How Corporate America Spends Its Cash


In 2000, Wal-Mart generated $8.2 billion in cash from operations, $6.2 billion (75%) of which went into capital expenditures, like investing in new stores. A far smaller share -- about $1 billion -- was returned to shareholders in the form of dividends and share buybacks. Investing in the future far outweighed rewarding investors today .

In 2012, the tables flipped. Wal-Mart generated $25.6 billion in cash from operations and spent $12.9 billion -- or 50% -- on capital expenditures. Another $13 billion was distributed to shareholders in dividends and buybacks. Investing in the future and rewarding shareholders today took equal precedence.

Part of this shift is Wal-Mart maturing from a growth company into a stalwart. But it's actually indicative of how most of corporate America has changed over the last decade. Goldman Sachs recently published a report showing how S&P 500 have spent their cash on over the last 15 years. I've recreated it here:

Source: Goldman Sachs.

A few trends stick out:

  • Buybacks are up.

  • Dividends are up.

  • Capital expenditures are down.

Part of this is because of a weak economy. No business will invest in a new shoe factory if consumers don't have enough income to buy more shoes. And given America's demographic headaches, businesses would have fewer investment opportunities today compared with a decade ago even if the economy were strong.

Though it's harder to prove, part of this is likely a shift toward short-term thinking among corporate executives. Henry Blodget of Business Insider wrote this weekend:

The way most companies do business is to focus primarily on today's bottom line: The prevailing ethos in corporate America, after all, is that companies exist to make money for their owners -- and the more and the sooner the better -- so every decision should be made in the context of that.

The result of this is that many (most?) companies scrimp on things like long-term investments, customer service, product quality, and employee compensation, in the interest of delivering a few more pennies to this quarter's bottom line.

Now, corporations may act this way for rational reasons. Most professional investors are judged by short-term performance. Rare is the fund manager who can truly reach for superior long-term investment results; investors give up on managers who suffer a down year, or even a bad quarter. They need companies to produce returns today, even if it comes at the expense of higher returns tomorrow.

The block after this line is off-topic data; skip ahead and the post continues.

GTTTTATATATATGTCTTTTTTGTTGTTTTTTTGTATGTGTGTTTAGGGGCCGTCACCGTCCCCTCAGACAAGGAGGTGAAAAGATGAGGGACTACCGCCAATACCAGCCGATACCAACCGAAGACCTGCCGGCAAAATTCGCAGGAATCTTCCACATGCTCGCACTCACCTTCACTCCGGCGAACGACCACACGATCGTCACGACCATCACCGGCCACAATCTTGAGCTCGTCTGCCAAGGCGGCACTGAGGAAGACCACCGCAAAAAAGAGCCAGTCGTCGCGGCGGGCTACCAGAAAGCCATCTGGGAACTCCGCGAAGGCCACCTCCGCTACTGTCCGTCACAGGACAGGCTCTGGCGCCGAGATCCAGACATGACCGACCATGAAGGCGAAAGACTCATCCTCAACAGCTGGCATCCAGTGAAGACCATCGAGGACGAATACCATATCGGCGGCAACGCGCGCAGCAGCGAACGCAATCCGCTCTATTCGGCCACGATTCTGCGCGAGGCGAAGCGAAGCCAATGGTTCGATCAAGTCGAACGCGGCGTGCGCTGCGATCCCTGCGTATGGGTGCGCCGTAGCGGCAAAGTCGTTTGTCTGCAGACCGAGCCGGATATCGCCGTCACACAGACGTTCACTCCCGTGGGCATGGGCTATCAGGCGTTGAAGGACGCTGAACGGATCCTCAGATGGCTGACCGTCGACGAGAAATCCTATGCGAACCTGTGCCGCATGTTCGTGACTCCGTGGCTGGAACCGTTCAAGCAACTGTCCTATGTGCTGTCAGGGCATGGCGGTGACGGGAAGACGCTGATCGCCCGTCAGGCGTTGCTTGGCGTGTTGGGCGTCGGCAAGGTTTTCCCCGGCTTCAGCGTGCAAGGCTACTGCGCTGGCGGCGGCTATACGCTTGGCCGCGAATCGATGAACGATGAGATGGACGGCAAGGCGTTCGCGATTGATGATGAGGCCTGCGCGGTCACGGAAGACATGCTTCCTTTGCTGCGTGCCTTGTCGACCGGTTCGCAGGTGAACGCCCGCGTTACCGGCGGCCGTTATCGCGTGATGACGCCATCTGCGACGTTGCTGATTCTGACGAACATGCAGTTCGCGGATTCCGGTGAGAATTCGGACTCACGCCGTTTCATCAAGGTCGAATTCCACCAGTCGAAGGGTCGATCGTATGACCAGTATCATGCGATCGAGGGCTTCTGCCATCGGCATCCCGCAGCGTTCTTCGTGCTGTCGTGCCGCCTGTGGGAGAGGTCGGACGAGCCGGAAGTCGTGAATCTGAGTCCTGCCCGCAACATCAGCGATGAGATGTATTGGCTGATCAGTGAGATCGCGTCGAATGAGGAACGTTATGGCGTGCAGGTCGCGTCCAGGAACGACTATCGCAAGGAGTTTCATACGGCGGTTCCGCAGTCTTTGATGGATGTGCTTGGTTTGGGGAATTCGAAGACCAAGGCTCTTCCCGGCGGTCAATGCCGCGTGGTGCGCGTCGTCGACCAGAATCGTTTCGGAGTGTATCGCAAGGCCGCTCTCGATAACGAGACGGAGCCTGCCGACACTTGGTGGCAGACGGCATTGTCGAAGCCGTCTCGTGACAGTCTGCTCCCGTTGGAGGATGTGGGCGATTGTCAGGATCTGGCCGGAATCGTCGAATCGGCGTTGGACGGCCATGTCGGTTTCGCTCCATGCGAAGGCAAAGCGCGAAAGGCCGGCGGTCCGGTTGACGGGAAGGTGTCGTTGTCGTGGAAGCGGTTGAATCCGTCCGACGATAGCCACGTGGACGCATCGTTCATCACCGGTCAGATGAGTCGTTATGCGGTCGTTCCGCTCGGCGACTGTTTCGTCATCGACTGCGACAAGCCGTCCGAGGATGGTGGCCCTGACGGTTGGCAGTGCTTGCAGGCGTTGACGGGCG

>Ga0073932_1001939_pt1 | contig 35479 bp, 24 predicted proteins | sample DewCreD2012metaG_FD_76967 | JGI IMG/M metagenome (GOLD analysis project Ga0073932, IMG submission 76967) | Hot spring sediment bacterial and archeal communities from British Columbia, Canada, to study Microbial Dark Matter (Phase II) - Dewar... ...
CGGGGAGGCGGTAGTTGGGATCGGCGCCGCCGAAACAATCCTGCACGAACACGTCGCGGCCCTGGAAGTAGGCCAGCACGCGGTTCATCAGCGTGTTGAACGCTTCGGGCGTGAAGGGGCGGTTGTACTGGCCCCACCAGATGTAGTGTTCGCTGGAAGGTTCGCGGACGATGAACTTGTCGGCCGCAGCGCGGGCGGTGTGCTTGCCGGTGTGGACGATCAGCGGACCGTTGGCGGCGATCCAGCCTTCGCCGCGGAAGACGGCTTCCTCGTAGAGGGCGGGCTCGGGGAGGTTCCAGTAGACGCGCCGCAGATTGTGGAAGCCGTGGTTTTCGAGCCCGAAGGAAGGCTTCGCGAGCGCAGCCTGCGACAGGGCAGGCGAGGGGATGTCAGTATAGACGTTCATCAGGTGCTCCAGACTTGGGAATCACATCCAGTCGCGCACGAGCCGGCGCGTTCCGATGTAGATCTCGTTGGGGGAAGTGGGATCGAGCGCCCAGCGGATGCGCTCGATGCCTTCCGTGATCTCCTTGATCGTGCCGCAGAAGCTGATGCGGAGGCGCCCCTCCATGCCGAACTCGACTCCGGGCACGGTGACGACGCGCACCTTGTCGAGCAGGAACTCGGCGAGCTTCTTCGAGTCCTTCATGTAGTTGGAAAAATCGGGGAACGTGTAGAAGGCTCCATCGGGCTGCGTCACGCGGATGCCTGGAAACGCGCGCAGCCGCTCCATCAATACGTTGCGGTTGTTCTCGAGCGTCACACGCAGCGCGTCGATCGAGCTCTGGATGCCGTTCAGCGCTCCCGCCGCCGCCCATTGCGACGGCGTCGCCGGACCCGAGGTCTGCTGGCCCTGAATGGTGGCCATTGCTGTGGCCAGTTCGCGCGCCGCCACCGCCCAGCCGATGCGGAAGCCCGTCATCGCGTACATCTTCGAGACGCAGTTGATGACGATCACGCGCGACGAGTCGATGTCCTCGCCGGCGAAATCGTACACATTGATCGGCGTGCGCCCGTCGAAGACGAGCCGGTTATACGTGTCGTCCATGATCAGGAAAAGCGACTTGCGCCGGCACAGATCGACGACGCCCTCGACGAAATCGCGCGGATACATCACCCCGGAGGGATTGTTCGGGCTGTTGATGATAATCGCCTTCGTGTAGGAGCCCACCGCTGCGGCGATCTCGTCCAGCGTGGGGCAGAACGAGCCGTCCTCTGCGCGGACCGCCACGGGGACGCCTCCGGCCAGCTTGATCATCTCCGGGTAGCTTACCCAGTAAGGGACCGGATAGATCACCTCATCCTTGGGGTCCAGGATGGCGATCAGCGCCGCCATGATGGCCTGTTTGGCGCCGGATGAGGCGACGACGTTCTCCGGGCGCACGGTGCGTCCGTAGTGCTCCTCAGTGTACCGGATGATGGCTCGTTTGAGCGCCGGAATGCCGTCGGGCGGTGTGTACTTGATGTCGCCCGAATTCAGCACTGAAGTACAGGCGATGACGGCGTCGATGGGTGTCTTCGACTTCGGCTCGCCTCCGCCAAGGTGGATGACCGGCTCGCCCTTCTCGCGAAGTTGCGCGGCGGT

There are exceptions, of course. Amazon in recent years has pumped nearly all of its effort into investing in future, profits today be damned. "Amazon, as far as I can tell, is a charitable organization being run by elements of the investment community for the benefit of consumers," wrote Matthew Yglesias last year.

But as CEO Jeff Bezos wrote in a letter to shareholders:

Our heavy investments in Prime, AWS, Kindle, digital media, and customer experience in general strike some as too generous, shareholder indifferent, or even at odds with being a for-profit company ...

But I don't think so.

To me, trying to dole out improvements in a just-in-time fashion would be too clever by half. It would be risky in a world as fast-moving as the one we all live in.

More fundamentally, I think long-term thinking squares the circle. Proactively delighting customers earns trust, which earns more business from those customers, even in new business arenas. Take a long-term view, and the interests of customers and shareholders align.

The irony here is that Amazon has produced greater short-term shareholder returns than the vast majority of companies, up 280% in the last five years. "Take a long-term view, and the interests of customers and shareholders align." Wise words more CEOs may want to consider.

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